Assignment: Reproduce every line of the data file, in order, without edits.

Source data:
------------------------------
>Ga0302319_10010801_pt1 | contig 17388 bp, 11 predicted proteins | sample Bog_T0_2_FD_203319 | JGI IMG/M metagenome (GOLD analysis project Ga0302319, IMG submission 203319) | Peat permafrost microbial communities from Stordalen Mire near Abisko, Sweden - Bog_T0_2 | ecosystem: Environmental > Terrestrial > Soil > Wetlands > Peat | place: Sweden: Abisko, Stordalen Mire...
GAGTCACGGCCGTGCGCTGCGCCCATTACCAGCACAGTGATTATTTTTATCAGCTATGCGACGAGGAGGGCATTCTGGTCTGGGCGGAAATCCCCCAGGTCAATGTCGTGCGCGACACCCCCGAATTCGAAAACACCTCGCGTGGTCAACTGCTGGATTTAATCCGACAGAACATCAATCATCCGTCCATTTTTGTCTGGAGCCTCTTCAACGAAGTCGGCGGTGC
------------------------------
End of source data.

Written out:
>Ga0302319_10010801_pt1 | contig 17388 bp, 11 predicted proteins | sample Bog_T0_2_FD_203319 | JGI IMG/M metagenome (GOLD analysis project Ga0302319, IMG submission 203319) | Peat permafrost microbial communities from Stordalen Mire near Abisko, Sweden - Bog_T0_2 | ecosystem: Environmental > Terrestrial > Soil > Wetlands > Peat | place: Sweden: Abisko, Stordalen Mire...
GAGTCACGGCCGTGCGCTGCGCCCATTACCAGCACAGTGATTATTTTTATCAGCTATGCGACGAGGAGGGCATTCTGGTCTGGGCGGAAATCCCCCAGGTCAATGTCGTGCGCGACACCCCCGAATTCGAAAACACCTCGCGTGGTCAACTGCTGGATTTAATCCGACAGAACATCAATCATCCGTCCATTTTTGTCTGGAGCCTCTTCAACGAAGTCGGCGGTGC